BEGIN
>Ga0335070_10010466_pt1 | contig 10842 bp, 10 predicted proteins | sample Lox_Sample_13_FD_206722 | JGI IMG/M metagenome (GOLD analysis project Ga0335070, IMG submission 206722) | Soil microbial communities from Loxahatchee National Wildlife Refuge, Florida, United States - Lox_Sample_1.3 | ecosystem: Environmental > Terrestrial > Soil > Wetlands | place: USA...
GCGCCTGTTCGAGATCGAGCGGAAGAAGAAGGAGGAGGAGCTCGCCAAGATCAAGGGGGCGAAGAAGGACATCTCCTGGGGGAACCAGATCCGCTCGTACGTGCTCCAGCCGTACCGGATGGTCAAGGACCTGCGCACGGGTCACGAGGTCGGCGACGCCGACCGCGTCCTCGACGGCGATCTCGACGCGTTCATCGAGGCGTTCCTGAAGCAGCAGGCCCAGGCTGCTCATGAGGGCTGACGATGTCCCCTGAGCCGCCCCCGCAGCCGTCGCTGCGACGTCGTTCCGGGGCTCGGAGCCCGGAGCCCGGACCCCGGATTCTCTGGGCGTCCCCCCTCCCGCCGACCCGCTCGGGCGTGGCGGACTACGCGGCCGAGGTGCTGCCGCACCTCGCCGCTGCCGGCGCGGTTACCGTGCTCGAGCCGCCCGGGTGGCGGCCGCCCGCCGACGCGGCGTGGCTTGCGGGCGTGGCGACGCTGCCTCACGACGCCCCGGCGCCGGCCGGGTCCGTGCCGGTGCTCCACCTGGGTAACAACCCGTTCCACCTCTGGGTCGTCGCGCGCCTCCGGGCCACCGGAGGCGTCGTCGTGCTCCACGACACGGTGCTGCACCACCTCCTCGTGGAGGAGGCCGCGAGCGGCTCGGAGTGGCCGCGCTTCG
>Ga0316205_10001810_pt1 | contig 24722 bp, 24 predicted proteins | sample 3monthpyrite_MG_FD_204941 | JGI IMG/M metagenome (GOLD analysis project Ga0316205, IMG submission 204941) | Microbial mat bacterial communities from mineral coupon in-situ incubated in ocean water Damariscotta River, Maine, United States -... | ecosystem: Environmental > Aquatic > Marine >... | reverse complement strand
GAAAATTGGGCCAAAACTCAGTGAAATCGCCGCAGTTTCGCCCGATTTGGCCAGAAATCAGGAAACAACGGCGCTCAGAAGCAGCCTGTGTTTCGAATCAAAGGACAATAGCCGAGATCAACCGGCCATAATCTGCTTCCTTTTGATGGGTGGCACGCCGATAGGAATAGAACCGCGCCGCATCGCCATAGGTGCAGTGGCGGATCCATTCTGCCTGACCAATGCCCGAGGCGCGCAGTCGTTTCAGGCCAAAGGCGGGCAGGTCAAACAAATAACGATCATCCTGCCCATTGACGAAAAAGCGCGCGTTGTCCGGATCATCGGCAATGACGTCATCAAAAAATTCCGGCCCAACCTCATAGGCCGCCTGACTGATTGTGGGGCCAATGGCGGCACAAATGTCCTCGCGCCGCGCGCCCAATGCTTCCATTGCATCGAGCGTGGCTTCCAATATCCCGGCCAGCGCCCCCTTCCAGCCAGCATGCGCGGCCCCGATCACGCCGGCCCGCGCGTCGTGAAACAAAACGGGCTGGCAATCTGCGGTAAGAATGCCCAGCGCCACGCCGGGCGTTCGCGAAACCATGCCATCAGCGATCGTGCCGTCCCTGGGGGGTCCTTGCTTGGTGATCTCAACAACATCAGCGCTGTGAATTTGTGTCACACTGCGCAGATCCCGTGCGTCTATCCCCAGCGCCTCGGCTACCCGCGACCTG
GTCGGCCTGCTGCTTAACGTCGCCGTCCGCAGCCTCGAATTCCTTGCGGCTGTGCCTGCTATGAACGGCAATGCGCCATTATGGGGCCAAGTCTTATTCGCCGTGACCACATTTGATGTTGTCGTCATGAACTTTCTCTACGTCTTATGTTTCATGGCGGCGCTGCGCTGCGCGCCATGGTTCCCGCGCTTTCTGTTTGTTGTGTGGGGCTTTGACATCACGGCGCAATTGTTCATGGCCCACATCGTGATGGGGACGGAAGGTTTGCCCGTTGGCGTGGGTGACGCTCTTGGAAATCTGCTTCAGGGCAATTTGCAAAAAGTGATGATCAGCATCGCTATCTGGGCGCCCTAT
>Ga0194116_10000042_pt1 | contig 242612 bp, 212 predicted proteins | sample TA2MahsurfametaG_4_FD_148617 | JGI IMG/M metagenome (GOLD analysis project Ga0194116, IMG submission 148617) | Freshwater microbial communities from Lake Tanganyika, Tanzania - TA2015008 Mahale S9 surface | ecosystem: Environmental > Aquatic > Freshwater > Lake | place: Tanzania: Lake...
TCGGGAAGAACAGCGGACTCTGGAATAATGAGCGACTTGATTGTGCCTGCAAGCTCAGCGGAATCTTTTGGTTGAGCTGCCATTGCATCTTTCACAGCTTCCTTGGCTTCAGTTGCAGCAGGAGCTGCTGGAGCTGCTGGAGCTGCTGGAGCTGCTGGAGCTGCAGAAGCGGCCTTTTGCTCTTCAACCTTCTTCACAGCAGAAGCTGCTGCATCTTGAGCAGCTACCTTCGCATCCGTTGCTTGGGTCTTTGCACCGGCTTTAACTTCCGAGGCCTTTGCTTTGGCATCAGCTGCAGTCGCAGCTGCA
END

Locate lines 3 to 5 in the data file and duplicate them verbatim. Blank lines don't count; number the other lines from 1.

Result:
>Ga0316205_10001810_pt1 | contig 24722 bp, 24 predicted proteins | sample 3monthpyrite_MG_FD_204941 | JGI IMG/M metagenome (GOLD analysis project Ga0316205, IMG submission 204941) | Microbial mat bacterial communities from mineral coupon in-situ incubated in ocean water Damariscotta River, Maine, United States -... | ecosystem: Environmental > Aquatic > Marine >... | reverse complement strand
GAAAATTGGGCCAAAACTCAGTGAAATCGCCGCAGTTTCGCCCGATTTGGCCAGAAATCAGGAAACAACGGCGCTCAGAAGCAGCCTGTGTTTCGAATCAAAGGACAATAGCCGAGATCAACCGGCCATAATCTGCTTCCTTTTGATGGGTGGCACGCCGATAGGAATAGAACCGCGCCGCATCGCCATAGGTGCAGTGGCGGATCCATTCTGCCTGACCAATGCCCGAGGCGCGCAGTCGTTTCAGGCCAAAGGCGGGCAGGTCAAACAAATAACGATCATCCTGCCCATTGACGAAAAAGCGCGCGTTGTCCGGATCATCGGCAATGACGTCATCAAAAAATTCCGGCCCAACCTCATAGGCCGCCTGACTGATTGTGGGGCCAATGGCGGCACAAATGTCCTCGCGCCGCGCGCCCAATGCTTCCATTGCATCGAGCGTGGCTTCCAATATCCCGGCCAGCGCCCCCTTCCAGCCAGCATGCGCGGCCCCGATCACGCCGGCCCGCGCGTCGTGAAACAAAACGGGCTGGCAATCTGCGGTAAGAATGCCCAGCGCCACGCCGGGCGTTCGCGAAACCATGCCATCAGCGATCGTGCCGTCCCTGGGGGGTCCTTGCTTGGTGATCTCAACAACATCAGCGCTGTGAATTTGTGTCACACTGCGCAGATCCCGTGCGTCTATCCCCAGCGCCTCGGCTACCCGCGACCTG
GTCGGCCTGCTGCTTAACGTCGCCGTCCGCAGCCTCGAATTCCTTGCGGCTGTGCCTGCTATGAACGGCAATGCGCCATTATGGGGCCAAGTCTTATTCGCCGTGACCACATTTGATGTTGTCGTCATGAACTTTCTCTACGTCTTATGTTTCATGGCGGCGCTGCGCTGCGCGCCATGGTTCCCGCGCTTTCTGTTTGTTGTGTGGGGCTTTGACATCACGGCGCAATTGTTCATGGCCCACATCGTGATGGGGACGGAAGGTTTGCCCGTTGGCGTGGGTGACGCTCTTGGAAATCTGCTTCAGGGCAATTTGCAAAAAGTGATGATCAGCATCGCTATCTGGGCGCCCTAT